• Local market expansion: marketing mix decisions:
• global standardization vs. local responsiveness
• • • • •
Marketing mix product policy Advertising Pricing Distribution
Global Marketing Strategies Competitive strategy
• • • conceptual development competitive advantage vs. competitive positioning sources of competitive advantage and performance implications
• learning and trust
recipes for alliance success performance of different types of alliance
• • • global sourcing in a service context benefits of global sourcing country of origin issues in global sourcing
Although some would stem the foreign invasion through protective legislation, protectionism in the long run only raises living costs and protects inefficient domestic firms (national controls). The right answer is that companies must learn how to enter foreign markets and increase their global competitiveness. Firms that do venture abroad find the international marketplace far different from the domestic one. Market sizes, buyer behavior and marketing practices all vary, meaning that international marketers must carefully evaluate all market segments in which they expect to compete. Whether to compete globally is a strategic decision (strategic intent) that will fundamentally affect the firm, including its operations and its management. For many companies, the decision to globalize remains an important and difficult one (global strategy and action). Typically, there are many issues behind a company`s decision to begin to compete in foreign markets. For some firms, going abroad is the result of a deliberate policy decision (exploiting market potential and growth); for others, it is a reaction to a specific business opportunity (global financial turmoil, etc.) or a competitive challenge (pressuring competitors). But, a decision of this magnitude is always a strategic proactive decision rather than simply a reaction (learning how to business abroad). Reasons for global expansion are mentioned below:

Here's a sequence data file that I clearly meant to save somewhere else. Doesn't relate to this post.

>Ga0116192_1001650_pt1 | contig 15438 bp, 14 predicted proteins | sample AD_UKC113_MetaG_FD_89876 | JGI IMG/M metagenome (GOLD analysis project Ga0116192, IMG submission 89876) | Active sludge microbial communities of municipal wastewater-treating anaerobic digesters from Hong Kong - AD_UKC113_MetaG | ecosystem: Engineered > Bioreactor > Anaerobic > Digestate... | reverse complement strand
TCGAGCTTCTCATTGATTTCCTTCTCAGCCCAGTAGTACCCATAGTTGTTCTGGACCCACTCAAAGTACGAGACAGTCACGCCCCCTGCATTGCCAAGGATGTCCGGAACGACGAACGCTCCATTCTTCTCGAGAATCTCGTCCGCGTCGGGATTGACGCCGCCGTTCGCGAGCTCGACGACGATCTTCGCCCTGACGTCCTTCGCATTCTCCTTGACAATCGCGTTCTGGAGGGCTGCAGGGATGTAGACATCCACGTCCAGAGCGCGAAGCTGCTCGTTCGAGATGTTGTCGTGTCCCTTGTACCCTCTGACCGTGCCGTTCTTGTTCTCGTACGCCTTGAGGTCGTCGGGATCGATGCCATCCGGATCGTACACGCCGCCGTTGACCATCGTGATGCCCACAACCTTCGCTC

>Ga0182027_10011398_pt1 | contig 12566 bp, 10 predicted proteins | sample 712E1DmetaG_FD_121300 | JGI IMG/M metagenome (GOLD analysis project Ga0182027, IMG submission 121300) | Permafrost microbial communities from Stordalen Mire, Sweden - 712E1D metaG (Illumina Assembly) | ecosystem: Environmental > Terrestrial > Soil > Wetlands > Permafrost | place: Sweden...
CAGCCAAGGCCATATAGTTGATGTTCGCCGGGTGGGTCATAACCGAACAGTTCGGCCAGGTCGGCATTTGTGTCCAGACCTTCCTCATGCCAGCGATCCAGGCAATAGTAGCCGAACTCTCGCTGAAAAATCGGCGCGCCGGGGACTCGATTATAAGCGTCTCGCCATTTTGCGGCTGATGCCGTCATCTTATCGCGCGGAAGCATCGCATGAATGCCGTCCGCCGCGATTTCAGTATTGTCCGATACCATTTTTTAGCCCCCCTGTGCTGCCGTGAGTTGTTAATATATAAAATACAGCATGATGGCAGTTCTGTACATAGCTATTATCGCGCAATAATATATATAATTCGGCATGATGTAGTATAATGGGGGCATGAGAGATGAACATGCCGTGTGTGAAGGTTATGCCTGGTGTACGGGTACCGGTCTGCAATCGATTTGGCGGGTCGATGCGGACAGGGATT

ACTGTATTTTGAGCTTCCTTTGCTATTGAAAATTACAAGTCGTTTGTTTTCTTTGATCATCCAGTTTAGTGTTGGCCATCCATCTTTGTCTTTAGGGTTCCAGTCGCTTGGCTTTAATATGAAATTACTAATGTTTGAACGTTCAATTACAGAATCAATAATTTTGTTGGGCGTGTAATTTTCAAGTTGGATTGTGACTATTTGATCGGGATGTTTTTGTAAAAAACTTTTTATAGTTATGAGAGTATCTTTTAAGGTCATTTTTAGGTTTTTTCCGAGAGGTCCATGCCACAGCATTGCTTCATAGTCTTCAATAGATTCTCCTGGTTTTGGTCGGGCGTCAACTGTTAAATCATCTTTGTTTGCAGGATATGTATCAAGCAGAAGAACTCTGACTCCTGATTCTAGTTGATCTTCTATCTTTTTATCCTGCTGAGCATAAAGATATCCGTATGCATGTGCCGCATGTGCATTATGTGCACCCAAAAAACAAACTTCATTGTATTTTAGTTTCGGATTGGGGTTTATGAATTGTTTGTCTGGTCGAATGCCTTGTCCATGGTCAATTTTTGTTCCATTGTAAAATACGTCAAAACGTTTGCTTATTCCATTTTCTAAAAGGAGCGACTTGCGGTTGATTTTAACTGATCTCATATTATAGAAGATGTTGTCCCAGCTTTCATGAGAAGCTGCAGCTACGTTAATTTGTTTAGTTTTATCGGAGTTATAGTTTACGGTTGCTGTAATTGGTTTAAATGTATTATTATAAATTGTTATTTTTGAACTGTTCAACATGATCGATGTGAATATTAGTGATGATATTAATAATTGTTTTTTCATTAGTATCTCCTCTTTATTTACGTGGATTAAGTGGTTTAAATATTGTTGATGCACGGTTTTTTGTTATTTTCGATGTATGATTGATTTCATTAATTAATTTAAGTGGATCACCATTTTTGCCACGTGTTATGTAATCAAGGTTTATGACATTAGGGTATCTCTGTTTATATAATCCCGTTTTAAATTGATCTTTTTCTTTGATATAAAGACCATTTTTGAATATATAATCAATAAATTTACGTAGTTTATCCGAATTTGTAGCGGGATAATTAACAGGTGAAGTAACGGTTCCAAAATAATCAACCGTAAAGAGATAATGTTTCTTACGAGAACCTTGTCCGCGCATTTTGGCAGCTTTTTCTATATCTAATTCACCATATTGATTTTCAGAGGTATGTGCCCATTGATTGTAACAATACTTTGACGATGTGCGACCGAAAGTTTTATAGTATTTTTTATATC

• • • • • • • •
Opportunistic global market development (diversifying markets) Following customers abroad (customer satisfaction) Pursuing geographic diversification (climate, topography, space, etc.) Exploiting different economic growth rates (gaining scale and scope) Exploiting product life cycle differences (technology) Pursuing potential abroad Globalizing for defensive reasons Pursuing a global logic or imperative (new markets and profits)
Global Market Entry Strategies Exporting as an Entry Strategy: